Worldview Item of the Day
So, the fundamentalist Muslims who control the southern portion of Somalia are threatening to attack the home base city of the pirates who hijacked the Sirius Star, an Arab oil tanker carrying an estimated $100 million in crude oil.
The fundamentalists, called the Shebab (or Shebaab or Shabaab) and a reincarnation of the Islamic Courts Union defeated in late 2006 by an incursion of the Ethiopian army, claim that their beliefs require them to do something about the pirates since piracy is a capital crime in the Koran. Yet, one has to wonder why the Shabab has turned a blind eye on the piracy rampant on Somalia’s coast until it was suddenly worth $100 million dollars.
One might conclude that this sudden fierce opposition to piracy might be an attempt to legitimize the Shabab to the world community in the face of the increasing possibility that it is about to overthrow the last vestiges of the UN-sanctioned Transitional Federal Government, thereby passing at least the southern two-thirds of Somalia from anarchy into a Taliban-style Sharia state. While the Shabab may live in a nation in chaos, they are not unaware of the current US view on Taliban-style Sharia states, and they probably hope to soften that view by demonstrating common interest with the US.
Unfortunately, in this case, the enemy of our enemy is not our friend. While Sharia government might bring long-absent law and order to Somalia and might actually help curtail some of the pirate activity based there, it also opens a new front in the long war against Muslim fundamentalist terrorism. There is growing evidence that al-Qaeda and its affiliates in East Africa are already using areas under Shebab control to establish new recruitment, funding, and training networks, and with the full-fledged legitimacy of a government and nation, Somalia could quickly become an Afghanistan-like problem for the West.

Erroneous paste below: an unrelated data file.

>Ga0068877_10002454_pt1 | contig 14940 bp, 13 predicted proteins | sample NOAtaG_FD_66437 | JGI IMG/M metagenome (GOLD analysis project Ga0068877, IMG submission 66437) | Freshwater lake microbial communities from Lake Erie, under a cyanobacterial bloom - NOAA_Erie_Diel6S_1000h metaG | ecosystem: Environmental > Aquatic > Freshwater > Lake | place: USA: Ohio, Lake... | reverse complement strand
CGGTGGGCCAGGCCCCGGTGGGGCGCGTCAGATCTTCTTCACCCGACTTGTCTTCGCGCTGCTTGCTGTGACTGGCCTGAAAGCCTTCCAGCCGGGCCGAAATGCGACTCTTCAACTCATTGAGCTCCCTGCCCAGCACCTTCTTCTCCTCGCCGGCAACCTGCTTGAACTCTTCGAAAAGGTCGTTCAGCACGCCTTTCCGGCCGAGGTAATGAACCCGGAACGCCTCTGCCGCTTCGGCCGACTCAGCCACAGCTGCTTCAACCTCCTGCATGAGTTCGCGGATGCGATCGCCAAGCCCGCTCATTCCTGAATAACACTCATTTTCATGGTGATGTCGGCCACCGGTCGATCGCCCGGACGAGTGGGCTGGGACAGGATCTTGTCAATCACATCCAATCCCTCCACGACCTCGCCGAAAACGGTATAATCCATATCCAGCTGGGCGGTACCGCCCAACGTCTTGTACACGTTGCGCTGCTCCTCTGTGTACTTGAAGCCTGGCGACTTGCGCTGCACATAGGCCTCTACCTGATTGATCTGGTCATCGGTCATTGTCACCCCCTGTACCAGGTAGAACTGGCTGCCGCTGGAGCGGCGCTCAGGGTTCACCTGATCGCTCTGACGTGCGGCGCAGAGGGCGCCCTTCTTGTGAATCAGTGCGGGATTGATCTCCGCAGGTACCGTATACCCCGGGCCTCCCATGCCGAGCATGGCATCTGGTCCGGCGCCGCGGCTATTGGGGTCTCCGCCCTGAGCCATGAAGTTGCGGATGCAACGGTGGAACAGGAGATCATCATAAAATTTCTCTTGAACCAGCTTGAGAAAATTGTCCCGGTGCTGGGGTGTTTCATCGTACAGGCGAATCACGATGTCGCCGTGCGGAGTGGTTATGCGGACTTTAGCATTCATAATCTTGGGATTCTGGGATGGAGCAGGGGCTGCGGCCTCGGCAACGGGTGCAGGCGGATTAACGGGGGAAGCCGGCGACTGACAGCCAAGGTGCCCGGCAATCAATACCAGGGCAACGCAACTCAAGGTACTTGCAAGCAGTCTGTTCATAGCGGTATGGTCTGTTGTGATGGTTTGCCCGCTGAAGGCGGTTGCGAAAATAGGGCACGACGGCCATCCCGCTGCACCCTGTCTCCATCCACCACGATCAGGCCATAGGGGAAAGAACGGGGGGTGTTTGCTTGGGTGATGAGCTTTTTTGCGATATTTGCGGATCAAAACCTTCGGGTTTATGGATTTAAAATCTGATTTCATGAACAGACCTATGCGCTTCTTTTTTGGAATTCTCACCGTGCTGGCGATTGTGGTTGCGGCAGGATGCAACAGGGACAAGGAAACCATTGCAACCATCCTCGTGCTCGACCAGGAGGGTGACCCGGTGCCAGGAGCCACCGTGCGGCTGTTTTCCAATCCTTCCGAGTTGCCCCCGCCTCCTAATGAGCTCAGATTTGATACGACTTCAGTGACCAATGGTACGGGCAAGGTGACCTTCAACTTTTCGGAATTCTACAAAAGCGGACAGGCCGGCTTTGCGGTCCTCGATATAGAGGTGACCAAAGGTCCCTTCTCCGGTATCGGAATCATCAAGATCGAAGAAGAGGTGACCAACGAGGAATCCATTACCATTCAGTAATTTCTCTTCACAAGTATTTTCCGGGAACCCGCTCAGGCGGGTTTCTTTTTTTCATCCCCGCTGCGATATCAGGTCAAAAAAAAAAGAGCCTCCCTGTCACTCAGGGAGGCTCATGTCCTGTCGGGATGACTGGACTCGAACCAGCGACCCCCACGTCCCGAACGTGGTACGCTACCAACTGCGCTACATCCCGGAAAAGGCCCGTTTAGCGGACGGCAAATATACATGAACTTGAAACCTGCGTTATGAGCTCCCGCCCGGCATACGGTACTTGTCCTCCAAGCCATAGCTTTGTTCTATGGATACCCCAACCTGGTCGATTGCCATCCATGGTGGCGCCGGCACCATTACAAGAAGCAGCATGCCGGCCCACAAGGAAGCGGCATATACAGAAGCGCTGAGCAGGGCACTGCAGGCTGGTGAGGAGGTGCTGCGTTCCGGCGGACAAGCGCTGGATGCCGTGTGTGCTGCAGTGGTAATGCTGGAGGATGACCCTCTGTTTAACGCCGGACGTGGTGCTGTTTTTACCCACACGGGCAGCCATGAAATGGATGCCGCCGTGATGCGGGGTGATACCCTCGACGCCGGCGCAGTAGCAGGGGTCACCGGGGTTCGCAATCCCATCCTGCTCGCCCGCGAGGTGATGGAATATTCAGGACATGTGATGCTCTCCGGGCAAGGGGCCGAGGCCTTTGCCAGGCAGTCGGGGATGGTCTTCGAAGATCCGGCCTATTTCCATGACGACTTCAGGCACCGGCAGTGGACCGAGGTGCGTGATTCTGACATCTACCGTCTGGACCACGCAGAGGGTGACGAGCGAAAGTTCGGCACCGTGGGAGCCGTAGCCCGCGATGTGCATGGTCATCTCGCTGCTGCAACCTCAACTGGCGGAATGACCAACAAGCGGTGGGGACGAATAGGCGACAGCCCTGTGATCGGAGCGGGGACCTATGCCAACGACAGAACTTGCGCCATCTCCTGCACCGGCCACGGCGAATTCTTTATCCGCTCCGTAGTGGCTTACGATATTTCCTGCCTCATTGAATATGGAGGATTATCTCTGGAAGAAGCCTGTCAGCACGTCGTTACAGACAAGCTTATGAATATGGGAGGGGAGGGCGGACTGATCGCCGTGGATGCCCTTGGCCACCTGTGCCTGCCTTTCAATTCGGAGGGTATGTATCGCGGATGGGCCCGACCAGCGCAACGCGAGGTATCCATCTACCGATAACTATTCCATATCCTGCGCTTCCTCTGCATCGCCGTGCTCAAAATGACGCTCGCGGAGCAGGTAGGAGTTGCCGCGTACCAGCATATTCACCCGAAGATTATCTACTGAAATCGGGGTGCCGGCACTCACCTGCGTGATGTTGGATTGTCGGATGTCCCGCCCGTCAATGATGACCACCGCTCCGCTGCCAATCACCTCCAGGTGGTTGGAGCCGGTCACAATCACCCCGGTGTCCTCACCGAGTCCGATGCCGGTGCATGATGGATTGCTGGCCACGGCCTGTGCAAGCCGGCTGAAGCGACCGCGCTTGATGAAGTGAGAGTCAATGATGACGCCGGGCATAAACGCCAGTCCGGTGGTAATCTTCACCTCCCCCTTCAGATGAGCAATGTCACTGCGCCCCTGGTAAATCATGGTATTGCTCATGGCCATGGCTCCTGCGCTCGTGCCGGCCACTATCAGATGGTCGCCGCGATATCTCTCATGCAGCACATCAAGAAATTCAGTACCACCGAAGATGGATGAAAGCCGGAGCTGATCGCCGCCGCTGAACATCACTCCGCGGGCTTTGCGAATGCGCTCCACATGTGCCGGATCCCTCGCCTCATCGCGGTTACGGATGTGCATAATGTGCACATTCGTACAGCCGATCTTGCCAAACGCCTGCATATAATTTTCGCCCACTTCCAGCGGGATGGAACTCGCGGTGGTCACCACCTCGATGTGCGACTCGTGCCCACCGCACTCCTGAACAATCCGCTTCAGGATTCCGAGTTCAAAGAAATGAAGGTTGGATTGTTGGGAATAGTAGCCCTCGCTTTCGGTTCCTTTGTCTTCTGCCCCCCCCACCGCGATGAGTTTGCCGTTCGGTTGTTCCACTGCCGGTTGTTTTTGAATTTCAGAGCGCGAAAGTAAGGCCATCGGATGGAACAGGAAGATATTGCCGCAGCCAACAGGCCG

This potential problem could be exacerbated by Somalia’s close proximity to Yemen and Saudi Arabia, fertile recruiting grounds for fundamentalist jihadis. Unlike Afghanistan, whose natural distance and landlocked state limited the number of potential recruits, Somalia is a simple boat ride from Yemen. Add to the threat of piracy the threat of terrorism, and a Shabab ruled Somalia looks like a nightmare.
There are no easy solutions to the problems of Somalia and its pirates, but those solutions must involve the free nations of the world refusing to sit back and allow for the existence of a failed state in East Africa or anywhere else. It is the responsibility of free nations to spread and defend the ideals of liberty everywhere they are not already found, by aid or by force, because free societies cannot continue to exist if they allow some people to live in tyranny.
What does this idea mean for Somalia? Frankly, we were on the right track in 1993 when we fled because we could not accept that securing freedom sometimes comes at a high price. Now, the world is paying for its inability to stay the course then with the problems it faces now in Somalia. However, the solution remains the same: the world faces armed thugs in Somalia. Secure the nation, put down the warlords, and keep the nation secure long enough for a legitimate government to take hold, and the threat of piracy and terrorism there both end.
Ironically, the solution in Somalia looks a lot like the one that just succeeded in Iraq. Perhaps as ironically, the whole world has proved it does not have the stomach for that kind of success. I wonder if it has the stomach for the consequences of failure.